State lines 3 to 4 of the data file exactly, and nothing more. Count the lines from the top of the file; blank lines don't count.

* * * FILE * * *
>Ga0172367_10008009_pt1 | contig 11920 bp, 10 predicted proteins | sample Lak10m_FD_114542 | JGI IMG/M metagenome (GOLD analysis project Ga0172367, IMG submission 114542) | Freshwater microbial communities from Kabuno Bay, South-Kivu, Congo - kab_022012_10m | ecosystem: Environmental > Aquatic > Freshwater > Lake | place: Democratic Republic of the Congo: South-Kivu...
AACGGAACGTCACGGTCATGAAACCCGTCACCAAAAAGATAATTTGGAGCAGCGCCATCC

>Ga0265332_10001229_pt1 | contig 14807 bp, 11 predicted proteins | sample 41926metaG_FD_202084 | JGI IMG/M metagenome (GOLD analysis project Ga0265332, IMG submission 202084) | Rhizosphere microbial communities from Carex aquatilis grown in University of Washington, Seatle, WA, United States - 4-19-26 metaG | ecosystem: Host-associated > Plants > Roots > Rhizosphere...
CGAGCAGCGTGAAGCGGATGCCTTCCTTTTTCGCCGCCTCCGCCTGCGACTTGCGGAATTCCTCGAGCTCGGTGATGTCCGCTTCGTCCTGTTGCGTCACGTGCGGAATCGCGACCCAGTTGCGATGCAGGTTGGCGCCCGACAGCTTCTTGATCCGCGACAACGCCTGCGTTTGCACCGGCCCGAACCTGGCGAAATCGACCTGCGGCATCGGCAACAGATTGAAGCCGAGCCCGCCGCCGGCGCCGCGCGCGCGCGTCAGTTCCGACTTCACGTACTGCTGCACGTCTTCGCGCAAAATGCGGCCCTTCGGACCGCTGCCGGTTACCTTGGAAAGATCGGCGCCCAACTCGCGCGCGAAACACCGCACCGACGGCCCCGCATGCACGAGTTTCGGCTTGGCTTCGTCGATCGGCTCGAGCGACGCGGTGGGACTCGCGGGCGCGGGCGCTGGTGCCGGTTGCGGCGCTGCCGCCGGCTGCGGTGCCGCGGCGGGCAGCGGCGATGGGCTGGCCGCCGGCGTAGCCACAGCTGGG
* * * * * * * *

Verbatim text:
>Ga0265332_10001229_pt1 | contig 14807 bp, 11 predicted proteins | sample 41926metaG_FD_202084 | JGI IMG/M metagenome (GOLD analysis project Ga0265332, IMG submission 202084) | Rhizosphere microbial communities from Carex aquatilis grown in University of Washington, Seatle, WA, United States - 4-19-26 metaG | ecosystem: Host-associated > Plants > Roots > Rhizosphere...
CGAGCAGCGTGAAGCGGATGCCTTCCTTTTTCGCCGCCTCCGCCTGCGACTTGCGGAATTCCTCGAGCTCGGTGATGTCCGCTTCGTCCTGTTGCGTCACGTGCGGAATCGCGACCCAGTTGCGATGCAGGTTGGCGCCCGACAGCTTCTTGATCCGCGACAACGCCTGCGTTTGCACCGGCCCGAACCTGGCGAAATCGACCTGCGGCATCGGCAACAGATTGAAGCCGAGCCCGCCGCCGGCGCCGCGCGCGCGCGTCAGTTCCGACTTCACGTACTGCTGCACGTCTTCGCGCAAAATGCGGCCCTTCGGACCGCTGCCGGTTACCTTGGAAAGATCGGCGCCCAACTCGCGCGCGAAACACCGCACCGACGGCCCCGCATGCACGAGTTTCGGCTTGGCTTCGTCGATCGGCTCGAGCGACGCGGTGGGACTCGCGGGCGCGGGCGCTGGTGCCGGTTGCGGCGCTGCCGCCGGCTGCGGTGCCGCGGCGGGCAGCGGCGATGGGCTGGCCGCCGGCGTAGCCACAGCTGGG